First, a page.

The peso could end the year at 41.50 to a dollar given the solid economic fundamentals and healthy reserves position now being savored by the Philippines—formerly the sick man of Asia—which reflect a stable currency in the eyes of the research arm of Metropolitan Bank & Trust Co.
“The local currency is expected to end the year relatively stable at P41.50,” Metrobank Research surmised in its Economic Weather Report for the third quarter.
“The Philippines' relatively strong economic fundamentals and favorable international liquidity position should continue to provide support for the peso,” it added.
Dollar reserves were recorded at $81.64 billion as of end-June 2013, with monetary authorities expecting to end the year with a record $87 billion.
In May, remittances grew at annual rate of 5.3 percent or above the Bangko Sentral ng Pilipinas's
5 percent growth forecast to $1.867 billion.
But Metrobank said bets on the US trimming stimulus measures—which erodes the appeal of emerging market currencies—will keep the peso at trading at the 42 to 43 per dollar levels this quarter.
“[T]he volatile period is not to be discounted amid still jittery financial markets,” the report read.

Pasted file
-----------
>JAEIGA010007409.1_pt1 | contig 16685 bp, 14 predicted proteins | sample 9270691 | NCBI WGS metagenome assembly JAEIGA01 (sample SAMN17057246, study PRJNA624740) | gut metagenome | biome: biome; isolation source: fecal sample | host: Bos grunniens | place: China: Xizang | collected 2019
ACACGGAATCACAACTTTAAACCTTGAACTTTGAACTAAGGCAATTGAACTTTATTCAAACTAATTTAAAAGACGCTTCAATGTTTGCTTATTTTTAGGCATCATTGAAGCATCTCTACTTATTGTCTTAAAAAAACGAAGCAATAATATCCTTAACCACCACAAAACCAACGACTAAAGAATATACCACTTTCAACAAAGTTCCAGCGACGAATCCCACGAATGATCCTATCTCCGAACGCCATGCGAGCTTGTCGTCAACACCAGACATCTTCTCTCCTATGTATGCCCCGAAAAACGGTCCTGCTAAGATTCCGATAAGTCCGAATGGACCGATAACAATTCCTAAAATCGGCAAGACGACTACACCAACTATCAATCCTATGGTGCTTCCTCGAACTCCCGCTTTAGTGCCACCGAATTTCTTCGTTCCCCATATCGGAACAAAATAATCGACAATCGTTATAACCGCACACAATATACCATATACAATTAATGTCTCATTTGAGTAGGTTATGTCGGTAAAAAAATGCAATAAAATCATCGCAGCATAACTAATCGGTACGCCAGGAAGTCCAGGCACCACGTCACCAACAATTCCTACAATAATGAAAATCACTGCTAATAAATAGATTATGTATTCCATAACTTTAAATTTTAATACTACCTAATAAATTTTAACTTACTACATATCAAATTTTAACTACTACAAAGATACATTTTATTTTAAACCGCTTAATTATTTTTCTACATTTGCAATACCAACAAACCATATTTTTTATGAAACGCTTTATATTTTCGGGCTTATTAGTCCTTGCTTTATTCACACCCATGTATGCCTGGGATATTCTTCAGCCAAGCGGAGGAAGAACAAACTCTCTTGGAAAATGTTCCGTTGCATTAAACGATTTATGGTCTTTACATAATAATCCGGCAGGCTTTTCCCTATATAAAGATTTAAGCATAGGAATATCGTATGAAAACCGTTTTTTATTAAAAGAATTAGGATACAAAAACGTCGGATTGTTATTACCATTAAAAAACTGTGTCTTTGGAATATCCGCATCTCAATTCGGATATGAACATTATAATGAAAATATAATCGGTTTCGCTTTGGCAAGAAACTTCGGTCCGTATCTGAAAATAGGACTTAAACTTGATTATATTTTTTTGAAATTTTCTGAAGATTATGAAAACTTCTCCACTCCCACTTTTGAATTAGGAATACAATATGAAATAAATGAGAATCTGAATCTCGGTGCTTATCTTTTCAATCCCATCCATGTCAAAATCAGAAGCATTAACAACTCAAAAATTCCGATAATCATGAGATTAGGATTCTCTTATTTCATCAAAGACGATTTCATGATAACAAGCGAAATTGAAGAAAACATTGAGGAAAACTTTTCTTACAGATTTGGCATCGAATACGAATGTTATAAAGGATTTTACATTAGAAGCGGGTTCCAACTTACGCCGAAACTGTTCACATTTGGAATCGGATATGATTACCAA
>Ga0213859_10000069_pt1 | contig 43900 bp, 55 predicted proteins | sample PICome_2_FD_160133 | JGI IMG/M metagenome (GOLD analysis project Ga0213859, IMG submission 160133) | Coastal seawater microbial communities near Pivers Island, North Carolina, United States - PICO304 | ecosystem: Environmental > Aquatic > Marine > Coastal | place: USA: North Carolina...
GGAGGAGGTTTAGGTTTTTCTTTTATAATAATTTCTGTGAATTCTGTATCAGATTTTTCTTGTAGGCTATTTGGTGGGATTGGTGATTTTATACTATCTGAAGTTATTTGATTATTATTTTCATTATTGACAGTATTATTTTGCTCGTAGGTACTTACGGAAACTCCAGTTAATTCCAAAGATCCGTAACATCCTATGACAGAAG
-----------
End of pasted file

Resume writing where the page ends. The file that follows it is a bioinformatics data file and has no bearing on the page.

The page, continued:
The peso weakened nearly 6 percent in June from the start of the year due to regional sell-offs on US quantitative easing fears.
“Research expects the peso to hold the P42-43 levels, especially in the third quarter, given that it is also the Philippines’ import season,” according to Metrobank Research.
Increased remittance inflows and central bank intervention will support the peso the fourth quarter.
“The subsequent rise in remittances in time for the holiday season is seen to help ease the downward pressure on the peso,” the report read. “[S]harp depreciation is not seen as the BSP continues to intervene and smoothen exchange rate volatilities,” it added.
Even a weaker peso will not stoke inflation. Metrobank Research forecasts full-year inflation to settle at 3 percent, at the lower end of the central bank's 3 to 5 percent forecast.
Inflation—which averaged at 2.9 percent in the first half—is “seen to remain manageable as the muted price increases for most of the global commodities would temper any upside pressure,” the report read.
Metrobank Research maintains its earlier forecast that Philippine economy would grow at the upper-end of the government's 6 to 7 percent growth target.
“Consumer spending will still be supported by the sustained inflow of remittances and the well-anchored inflation expectations,” the report read.
However, Metrobank Research warned of offshore developments that could dampen growth.
“Risks to the domestic economy nonetheless remain amid the still unresolved Eurozone crisis, slowing Chinese economy, and impact of the US Fed’s QE (quantitative easing) tapering,” the report read.
The Philippine economy grew by 7.8 percent in the first quarter, the fastest in Southeast Asia. — Siegfrid Alegado/VS GMA News